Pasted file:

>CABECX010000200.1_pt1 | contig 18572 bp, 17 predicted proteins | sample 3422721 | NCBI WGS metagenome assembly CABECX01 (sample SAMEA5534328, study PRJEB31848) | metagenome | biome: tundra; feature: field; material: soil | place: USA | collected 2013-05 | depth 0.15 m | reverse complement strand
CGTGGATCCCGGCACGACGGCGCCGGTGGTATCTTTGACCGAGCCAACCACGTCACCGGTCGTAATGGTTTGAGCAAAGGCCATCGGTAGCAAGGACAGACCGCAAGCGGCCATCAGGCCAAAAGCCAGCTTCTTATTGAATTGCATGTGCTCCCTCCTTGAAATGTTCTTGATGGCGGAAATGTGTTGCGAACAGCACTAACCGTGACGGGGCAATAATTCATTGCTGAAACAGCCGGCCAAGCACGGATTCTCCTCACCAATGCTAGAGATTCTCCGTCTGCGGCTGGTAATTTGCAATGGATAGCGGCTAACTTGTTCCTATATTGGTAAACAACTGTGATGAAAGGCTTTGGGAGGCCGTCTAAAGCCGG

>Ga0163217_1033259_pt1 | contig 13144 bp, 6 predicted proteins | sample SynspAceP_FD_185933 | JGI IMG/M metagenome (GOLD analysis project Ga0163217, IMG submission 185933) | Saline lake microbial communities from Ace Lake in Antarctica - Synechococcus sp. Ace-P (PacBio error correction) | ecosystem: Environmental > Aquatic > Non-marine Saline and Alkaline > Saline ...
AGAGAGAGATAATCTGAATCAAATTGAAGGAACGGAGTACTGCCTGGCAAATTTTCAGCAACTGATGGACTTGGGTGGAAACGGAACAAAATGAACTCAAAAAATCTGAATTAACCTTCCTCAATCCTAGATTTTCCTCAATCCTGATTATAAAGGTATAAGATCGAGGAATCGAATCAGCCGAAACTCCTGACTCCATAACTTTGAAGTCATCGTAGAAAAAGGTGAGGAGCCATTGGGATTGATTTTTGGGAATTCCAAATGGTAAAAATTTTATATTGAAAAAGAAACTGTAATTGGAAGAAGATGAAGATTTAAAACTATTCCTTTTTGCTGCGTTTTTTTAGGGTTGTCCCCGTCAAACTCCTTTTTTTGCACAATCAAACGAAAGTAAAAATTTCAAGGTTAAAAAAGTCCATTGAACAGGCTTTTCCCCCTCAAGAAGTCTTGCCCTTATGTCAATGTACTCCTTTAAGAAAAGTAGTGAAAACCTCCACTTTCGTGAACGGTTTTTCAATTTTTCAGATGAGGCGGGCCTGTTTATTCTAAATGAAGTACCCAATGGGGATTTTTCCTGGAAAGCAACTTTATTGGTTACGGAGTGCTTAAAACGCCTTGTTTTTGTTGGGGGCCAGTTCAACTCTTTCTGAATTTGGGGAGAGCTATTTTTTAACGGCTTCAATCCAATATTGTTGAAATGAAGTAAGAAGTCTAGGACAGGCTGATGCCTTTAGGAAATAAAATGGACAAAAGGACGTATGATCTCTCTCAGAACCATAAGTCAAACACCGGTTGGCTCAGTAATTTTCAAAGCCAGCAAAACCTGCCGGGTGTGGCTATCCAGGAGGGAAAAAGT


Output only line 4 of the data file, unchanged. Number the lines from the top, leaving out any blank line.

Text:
AGAGAGAGATAATCTGAATCAAATTGAAGGAACGGAGTACTGCCTGGCAAATTTTCAGCAACTGATGGACTTGGGTGGAAACGGAACAAAATGAACTCAAAAAATCTGAATTAACCTTCCTCAATCCTAGATTTTCCTCAATCCTGATTATAAAGGTATAAGATCGAGGAATCGAATCAGCCGAAACTCCTGACTCCATAACTTTGAAGTCATCGTAGAAAAAGGTGAGGAGCCATTGGGATTGATTTTTGGGAATTCCAAATGGTAAAAATTTTATATTGAAAAAGAAACTGTAATTGGAAGAAGATGAAGATTTAAAACTATTCCTTTTTGCTGCGTTTTTTTAGGGTTGTCCCCGTCAAACTCCTTTTTTTGCACAATCAAACGAAAGTAAAAATTTCAAGGTTAAAAAAGTCCATTGAACAGGCTTTTCCCCCTCAAGAAGTCTTGCCCTTATGTCAATGTACTCCTTTAAGAAAAGTAGTGAAAACCTCCACTTTCGTGAACGGTTTTTCAATTTTTCAGATGAGGCGGGCCTGTTTATTCTAAATGAAGTACCCAATGGGGATTTTTCCTGGAAAGCAACTTTATTGGTTACGGAGTGCTTAAAACGCCTTGTTTTTGTTGGGGGCCAGTTCAACTCTTTCTGAATTTGGGGAGAGCTATTTTTTAACGGCTTCAATCCAATATTGTTGAAATGAAGTAAGAAGTCTAGGACAGGCTGATGCCTTTAGGAAATAAAATGGACAAAAGGACGTATGATCTCTCTCAGAACCATAAGTCAAACACCGGTTGGCTCAGTAATTTTCAAAGCCAGCAAAACCTGCCGGGTGTGGCTATCCAGGAGGGAAAAAGT